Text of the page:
Mapping posterior probabilities of all the variants estimated from BayesR (a) and HyB_BR (b) according to their positions (base pairs) across the whole chromosome related to Fat yield affected by heat tolerance. The top SNPs with highest posterior possibilities are labelled with blue circle

Fig. 10

Mapping the posterior probabilities of all the variants estimated from BayesR (a) and HyB_BR (b) according to their positions (base pairs) across the whole chromosome related to Milk yield affected by heat tolerance. The top SNPs with highest posterior possibilities are labelled with blue circle

Fig. 11

Mapping the posterior probabilities of all the variants estimated from BayesR (a) and HyB_BR (b) according to their positions (base pairs) across the whole chromosome related to protein yield affected by heat tolerance. The top SNPs with highest posterior possibilities are labelled with blue circle

QTL mapping for milk production traits

The top variants detected by both BayesR and HyB_BR (Table 7) were in, or close to, many previously described genes involved with milk production. For example, in Table 7, some well-known mutations impacting milk synthesis included DGAT1 [2931], FASN [32], SCD [33], PAEP [34], AGPAT6 [35, 36], and CNS2/3 [5]. Notably, for the trait Fat% (Fig. 7), HyB_BR was able to find the real causal mutation in the DGAT1 gene, located at 1802266 bp of Chromosome 14, which has been reported by Grisart et al., 2004 [29]. In addition, HyB_BR could detect some novel potential causal mutations including in the genes GC (encoding the vitamin D binding protein, affecting milk yield), SMEK1 (regulating the Insulin/IGF pathway, indirectly impacting milk production and fertility) and MYH9 (myosin, heavy chain 9, non-muscle; impacting protein yield [5, 37, 38].
Table 7

Known genes (impacting milk production traits and fertility) identified by HyB_BR using the variants with the largest variances \( {0.01}^{\ast }{\sigma}_g^2 \) [4955]

The blue bar highlights the genes that were not detected by BayesR in the proportion with the largest variances

QTL mapping for fertility

For fertility, a putative candidate gene located on Chromosome 18 including (around genes CTU1 and CEACAM18) was detected by BayesR and HyB_BR. These genes haveb previously been reported to be associated with calving traits [39, 40].

QTL mapping for heat tolerance traits

As there is a significant unfavourable correlation between milk production and heat tolerance, at least for the traits we have used for heat tolerance (decline in milk production with increasing heat stress) [21], mutations that affect milk production are also likely to affect heat tolerance. To avoid detecting just QTL with large effects on milk production, QTL mapping for heat tolerance traits was performed fitting fixed effects of the mutations in DGAT1, ROBO1, PAEP, and MGST1 (the mutations with largest effects on milk production, to ensure these mutations were not picked up again in the heat tolerance mapping) in the BayesR and HyB_BR models. The posterior possibilities of all the variants estimated by HyB_BR and BayesR were plotted across the whole genome sequence in Figs. 9, 10, and 11. Compared with BayesR, HyB_BR systematically detected more SNPs with small effects (\( {0.001}^{\ast }{\sigma}_g^2 \)) while identifying fewer SNP with zero effects.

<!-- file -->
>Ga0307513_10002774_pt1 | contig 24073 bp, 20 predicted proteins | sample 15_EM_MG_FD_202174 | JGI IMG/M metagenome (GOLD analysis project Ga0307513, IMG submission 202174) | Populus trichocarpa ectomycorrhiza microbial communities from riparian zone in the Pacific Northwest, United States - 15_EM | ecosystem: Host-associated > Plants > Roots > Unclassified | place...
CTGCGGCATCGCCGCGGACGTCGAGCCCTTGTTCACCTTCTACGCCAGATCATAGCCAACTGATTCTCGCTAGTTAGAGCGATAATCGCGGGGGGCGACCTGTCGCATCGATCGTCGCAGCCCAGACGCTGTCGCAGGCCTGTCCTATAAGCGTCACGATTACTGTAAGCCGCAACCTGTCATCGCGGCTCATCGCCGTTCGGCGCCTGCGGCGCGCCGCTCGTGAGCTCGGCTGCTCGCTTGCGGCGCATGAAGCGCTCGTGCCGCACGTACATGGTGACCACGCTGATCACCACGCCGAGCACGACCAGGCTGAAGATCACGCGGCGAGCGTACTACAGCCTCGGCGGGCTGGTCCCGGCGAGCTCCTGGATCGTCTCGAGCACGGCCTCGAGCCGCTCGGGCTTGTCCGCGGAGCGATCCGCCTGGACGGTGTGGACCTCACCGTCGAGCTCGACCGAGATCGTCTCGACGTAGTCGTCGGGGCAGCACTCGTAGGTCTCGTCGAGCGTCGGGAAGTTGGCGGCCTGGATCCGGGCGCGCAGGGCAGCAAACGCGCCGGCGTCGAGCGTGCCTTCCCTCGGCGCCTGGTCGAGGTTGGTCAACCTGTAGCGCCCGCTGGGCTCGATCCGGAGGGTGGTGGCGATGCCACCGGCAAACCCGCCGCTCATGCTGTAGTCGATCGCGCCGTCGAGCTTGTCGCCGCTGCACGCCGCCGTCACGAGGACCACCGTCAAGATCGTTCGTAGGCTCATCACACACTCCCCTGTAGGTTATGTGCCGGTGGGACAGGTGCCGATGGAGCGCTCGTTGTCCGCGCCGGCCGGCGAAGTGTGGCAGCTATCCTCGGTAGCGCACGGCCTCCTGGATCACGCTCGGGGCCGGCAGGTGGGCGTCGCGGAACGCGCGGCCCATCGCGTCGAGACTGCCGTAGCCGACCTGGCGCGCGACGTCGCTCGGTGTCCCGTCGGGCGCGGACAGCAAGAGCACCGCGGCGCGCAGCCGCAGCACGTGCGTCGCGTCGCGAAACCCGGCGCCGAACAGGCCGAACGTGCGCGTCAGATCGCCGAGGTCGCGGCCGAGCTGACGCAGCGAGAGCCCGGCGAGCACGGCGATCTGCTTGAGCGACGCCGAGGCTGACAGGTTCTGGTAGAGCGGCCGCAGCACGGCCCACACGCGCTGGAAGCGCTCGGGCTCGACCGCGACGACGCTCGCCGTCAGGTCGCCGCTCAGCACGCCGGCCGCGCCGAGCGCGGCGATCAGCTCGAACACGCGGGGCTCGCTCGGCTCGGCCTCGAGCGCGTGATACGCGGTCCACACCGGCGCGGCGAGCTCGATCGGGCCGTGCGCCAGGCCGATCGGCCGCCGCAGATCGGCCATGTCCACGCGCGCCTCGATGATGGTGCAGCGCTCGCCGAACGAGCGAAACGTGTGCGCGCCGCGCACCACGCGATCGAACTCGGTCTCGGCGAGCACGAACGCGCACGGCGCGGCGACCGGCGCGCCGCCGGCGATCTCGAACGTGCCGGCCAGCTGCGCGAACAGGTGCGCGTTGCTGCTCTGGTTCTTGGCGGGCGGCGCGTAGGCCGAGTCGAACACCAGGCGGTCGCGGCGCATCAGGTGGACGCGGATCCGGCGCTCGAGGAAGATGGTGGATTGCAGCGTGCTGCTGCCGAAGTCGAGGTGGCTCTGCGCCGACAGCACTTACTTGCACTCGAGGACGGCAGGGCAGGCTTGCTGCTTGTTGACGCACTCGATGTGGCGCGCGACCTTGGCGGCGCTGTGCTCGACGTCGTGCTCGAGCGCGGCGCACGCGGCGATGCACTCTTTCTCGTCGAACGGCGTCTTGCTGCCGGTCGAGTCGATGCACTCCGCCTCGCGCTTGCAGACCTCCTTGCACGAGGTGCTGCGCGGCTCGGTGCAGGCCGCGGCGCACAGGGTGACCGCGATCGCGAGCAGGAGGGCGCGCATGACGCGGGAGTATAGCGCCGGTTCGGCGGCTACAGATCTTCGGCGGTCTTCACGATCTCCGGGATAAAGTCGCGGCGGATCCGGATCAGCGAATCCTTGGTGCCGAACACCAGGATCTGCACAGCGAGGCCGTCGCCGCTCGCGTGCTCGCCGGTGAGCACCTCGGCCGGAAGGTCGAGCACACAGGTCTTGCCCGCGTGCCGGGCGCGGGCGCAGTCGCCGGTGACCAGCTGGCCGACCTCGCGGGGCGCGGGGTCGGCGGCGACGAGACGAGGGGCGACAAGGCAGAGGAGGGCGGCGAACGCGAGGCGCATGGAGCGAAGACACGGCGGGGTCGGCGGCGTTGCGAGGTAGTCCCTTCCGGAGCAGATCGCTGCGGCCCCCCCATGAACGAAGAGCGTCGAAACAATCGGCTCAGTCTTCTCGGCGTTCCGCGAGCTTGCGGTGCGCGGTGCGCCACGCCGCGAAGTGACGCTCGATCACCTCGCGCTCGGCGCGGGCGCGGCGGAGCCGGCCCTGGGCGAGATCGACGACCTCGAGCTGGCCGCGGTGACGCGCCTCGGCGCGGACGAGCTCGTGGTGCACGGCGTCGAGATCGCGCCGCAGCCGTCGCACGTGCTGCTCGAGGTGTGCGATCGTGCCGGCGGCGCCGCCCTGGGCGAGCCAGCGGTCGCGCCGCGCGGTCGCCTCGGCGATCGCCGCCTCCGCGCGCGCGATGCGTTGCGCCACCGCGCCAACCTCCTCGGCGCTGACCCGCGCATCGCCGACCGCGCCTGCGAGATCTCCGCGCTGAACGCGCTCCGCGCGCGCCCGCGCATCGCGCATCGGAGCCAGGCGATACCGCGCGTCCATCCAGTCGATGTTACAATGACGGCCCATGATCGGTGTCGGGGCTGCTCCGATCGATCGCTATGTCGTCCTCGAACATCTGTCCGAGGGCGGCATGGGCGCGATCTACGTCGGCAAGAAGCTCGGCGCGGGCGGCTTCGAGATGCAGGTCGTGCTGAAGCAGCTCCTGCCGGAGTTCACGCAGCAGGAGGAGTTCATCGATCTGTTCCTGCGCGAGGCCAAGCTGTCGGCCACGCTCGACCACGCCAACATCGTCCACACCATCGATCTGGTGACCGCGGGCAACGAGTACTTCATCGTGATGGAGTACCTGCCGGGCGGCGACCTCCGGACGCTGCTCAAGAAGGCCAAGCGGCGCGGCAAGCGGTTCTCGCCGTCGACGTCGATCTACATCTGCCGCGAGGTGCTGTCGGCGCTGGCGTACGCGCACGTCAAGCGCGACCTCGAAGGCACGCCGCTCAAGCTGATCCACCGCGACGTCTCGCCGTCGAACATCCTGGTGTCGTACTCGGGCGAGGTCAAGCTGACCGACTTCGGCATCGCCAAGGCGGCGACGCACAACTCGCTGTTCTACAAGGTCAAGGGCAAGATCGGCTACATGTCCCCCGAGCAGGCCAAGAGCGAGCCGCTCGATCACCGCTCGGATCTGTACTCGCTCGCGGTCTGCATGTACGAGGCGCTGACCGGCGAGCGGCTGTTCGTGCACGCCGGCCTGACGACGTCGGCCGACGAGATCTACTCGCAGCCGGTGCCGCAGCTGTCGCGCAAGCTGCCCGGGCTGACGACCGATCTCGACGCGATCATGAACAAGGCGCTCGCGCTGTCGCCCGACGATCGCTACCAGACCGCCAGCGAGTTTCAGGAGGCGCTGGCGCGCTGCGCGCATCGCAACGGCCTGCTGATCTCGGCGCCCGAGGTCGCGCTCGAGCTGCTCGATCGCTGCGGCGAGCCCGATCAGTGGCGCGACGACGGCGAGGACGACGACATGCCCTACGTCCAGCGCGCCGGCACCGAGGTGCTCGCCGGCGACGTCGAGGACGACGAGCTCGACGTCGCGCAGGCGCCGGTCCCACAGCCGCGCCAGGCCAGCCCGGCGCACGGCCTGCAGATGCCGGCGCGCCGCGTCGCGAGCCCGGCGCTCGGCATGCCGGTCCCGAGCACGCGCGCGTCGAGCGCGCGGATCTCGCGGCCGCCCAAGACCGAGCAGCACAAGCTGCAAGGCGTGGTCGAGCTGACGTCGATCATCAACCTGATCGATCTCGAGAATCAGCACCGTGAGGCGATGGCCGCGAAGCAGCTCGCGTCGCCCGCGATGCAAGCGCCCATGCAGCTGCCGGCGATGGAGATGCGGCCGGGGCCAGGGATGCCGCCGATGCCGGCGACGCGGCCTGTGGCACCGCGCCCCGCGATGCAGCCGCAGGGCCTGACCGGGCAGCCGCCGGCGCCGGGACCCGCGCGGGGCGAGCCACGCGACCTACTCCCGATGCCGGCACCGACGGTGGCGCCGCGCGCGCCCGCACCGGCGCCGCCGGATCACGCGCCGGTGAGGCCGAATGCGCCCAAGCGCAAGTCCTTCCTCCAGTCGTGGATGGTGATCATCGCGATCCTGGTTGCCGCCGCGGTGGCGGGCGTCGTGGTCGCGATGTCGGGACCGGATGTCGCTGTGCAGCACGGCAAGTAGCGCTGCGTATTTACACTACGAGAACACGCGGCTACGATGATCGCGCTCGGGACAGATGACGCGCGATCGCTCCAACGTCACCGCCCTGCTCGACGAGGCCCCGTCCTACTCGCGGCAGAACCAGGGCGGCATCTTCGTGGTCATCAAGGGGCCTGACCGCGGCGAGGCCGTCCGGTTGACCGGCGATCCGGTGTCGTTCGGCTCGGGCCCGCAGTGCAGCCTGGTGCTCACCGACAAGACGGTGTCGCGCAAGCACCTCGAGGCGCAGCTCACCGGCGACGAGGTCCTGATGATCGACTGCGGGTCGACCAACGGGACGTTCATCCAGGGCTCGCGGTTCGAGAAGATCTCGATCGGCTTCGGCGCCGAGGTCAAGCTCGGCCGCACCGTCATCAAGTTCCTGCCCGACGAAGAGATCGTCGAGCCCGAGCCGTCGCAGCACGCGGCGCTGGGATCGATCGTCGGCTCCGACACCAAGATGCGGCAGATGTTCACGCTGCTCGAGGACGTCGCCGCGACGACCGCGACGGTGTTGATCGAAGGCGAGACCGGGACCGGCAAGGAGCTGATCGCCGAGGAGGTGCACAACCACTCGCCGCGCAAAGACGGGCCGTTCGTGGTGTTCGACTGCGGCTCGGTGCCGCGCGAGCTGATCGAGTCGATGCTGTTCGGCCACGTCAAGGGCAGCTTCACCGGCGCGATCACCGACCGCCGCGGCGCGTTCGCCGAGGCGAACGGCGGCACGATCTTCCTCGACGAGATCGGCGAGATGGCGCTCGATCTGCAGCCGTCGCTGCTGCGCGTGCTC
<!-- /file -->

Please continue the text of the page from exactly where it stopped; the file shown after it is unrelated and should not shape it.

In total, we found fourteen novel variants (Table 8) in our study which have previously been associated with heat tolerance in humans or other species. YBEY [41, 42], located at BTA1 with the position 147,710,807 bp, has been reported to be important in the response of infection of Escherichia coli of human or other animals under heat-shock response. Variants in SERPINE2 and CACNA1D (close to the variants detected in our study, BTA2:112,901,035 and BTA22:47,737,890 respectively) have been reported to impact the sweating rate and respiration rate of dairy cattle [43]. DYRK3 (The dual specificity tyrosine-phosphorylation-regulated kinase 3), has been reported to affect respiration rate (breaths per minute) in dairy cattle [43]. HSF1, heat shock factor protein 1, coordinates stress-induced transcription in Human [44]. One single nucleotide polymorphism (SNP) in the 3′-untranslated region (g.4693G > T) of HSF1 has been reported to be in association with thermo tolerance in Chinese Holstein cattle [45]. STIP1, stress inducible protein 1, has been reported to be homologous to hsc70/hsp90 in human [46]. In mice, STIP1 could play a key role on in the ability of germ cells to survive in stress conditions including high temperatures [47]. Further investigation of the effect of these genes on heat tolerance is required.
Table 8

Known genes interacting with heat stress

Gene

BTA

Position

Traits

Description

Fat

Milk

Protein

YBEY

1

147,710,807

  

The translation-associated heat shock genes, playing key roles in the heat-shock response of E. coli under heat shock stress [41, 42].

Unknown

2

112,901,035

In association with the gene SERPINE2, which had been proven to impact the sweating rate of dairy cattle [43]

SOCS2

5

23,522,032

  

Suppressor of cytokine signalling 2, might be responsible for heat stress abatement during the dry period of dairy cattle [56].

HSF1

14

1,806,291

  

Genes involved in the bovine heat stress response [45, 57].